Posted by Mission Catalyst at 07:39 on 25th May 2010
BMS contacts in Bangladesh answer our questions about how founding a consultancy company three years ago has transformed businesses in Dhaka and beyond
What is your aim and ethos?
To enable businesses in Bangladesh to be socially responsible, sustainable and profitable. We work to reduce the damage to the environment caused by pollution from industrial processes – leather tanning, dying, bleaching – and seek to improve employment conditions inside the factories and to move from ‘minimum wages’ to ‘living wages’. We also promote the concept of fair trade in the garment factories.
How do you go about achieving this?
Our three-year experience has made it clear to us that the work must be carried from inside the Chambers of Commerce and inside the Garment and Knitwear Manufacturers Associations.
We write articles for their monthly journals, we regularly meet with their senior officials and we provide participative training courses and consultancy on a national basis and to individual factories.
We have also joined a local Rotary Club to give ourselves a close social relationship with senior members of the majority community.
What has been the response from local business people to your model?
We have built up an extensive network of contacts, send a monthly circulation of the e-briefing on social responsibility, write our monthly column in The Executive Times, and have membership of Corporate Social Responsibility (CSR) Committees of the Dhaka Chamber of Commerce and the Foreign Investors Chambers of Commerce.
As a result, we have been able to move forward the thinking about CSR in Bangladesh from ‘corporate philanthropy’ and ‘social compliance’ to ‘each organisation has a duty to society’.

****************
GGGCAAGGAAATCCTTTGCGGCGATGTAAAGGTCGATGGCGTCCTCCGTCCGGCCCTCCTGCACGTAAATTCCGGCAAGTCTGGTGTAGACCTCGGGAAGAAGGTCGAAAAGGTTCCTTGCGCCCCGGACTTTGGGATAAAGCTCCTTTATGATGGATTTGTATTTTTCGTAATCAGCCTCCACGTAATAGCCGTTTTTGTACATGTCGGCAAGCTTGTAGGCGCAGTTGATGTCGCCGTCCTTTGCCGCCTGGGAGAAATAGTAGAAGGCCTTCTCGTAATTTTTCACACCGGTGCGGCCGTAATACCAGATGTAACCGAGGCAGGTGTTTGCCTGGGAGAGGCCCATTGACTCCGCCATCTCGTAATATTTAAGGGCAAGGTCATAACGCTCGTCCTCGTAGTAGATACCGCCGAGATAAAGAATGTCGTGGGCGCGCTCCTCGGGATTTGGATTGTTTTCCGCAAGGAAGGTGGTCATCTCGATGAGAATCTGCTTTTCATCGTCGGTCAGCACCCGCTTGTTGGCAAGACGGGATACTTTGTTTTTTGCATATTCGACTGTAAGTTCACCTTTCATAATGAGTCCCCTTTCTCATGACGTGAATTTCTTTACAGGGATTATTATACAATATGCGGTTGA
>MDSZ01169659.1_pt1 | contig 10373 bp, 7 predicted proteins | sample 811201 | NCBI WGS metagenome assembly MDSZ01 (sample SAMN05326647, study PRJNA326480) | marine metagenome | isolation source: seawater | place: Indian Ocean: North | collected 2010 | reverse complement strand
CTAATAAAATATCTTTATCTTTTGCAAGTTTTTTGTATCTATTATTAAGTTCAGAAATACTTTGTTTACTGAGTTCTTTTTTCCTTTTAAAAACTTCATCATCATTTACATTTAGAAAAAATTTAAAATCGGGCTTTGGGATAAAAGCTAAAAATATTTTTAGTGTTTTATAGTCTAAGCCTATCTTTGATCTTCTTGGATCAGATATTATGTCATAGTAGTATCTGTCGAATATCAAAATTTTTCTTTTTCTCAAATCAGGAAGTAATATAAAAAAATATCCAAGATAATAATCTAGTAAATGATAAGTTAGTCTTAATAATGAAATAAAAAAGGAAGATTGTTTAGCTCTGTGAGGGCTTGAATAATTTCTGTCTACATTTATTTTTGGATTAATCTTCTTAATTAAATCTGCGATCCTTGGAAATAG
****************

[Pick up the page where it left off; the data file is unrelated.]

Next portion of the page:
How is what you do distinctive from other local businesses?
We will not pay bribes; we will not bid for contracts which would involve us paying bribes. We truthfully report findings from factory visits and evaluations.
We strive to provide high quality services on time, every time. We carry out activities which are not designed to make profits but are intended to develop the understanding of CSR in Bangladesh.
In our recent round of recruitment, three of the four successful candidates were women and this is distinctive because, in Bangladesh, women not only face a ‘glass ceiling’ in promotion but a ‘glass wall’ in actually getting employment.
How to you promote corporate social responsibility?
We have developed an extensive database covering most trade sectors across Bangladesh and from these e-mail contacts we send out 5,000 e-newsletters each month. Sometimes these e-newsletters are picked up by journalists and re-printed in national newsletters.
Through our membership of Dhaka Chamber of Commerce and Foreign Investors Chamber of Commerce, and our contract work for donor agencies, we have had access to cabinet ministers and senior bureaucrats, which we hope will lead to the development of government policy on CSR.
We also write material about CSR for websites in Bangladesh and accept speaking engagements, for example, at the Dhaka University MBA Course, for the International Labour Organisation and for the Government of Bangladesh Planning Ministry.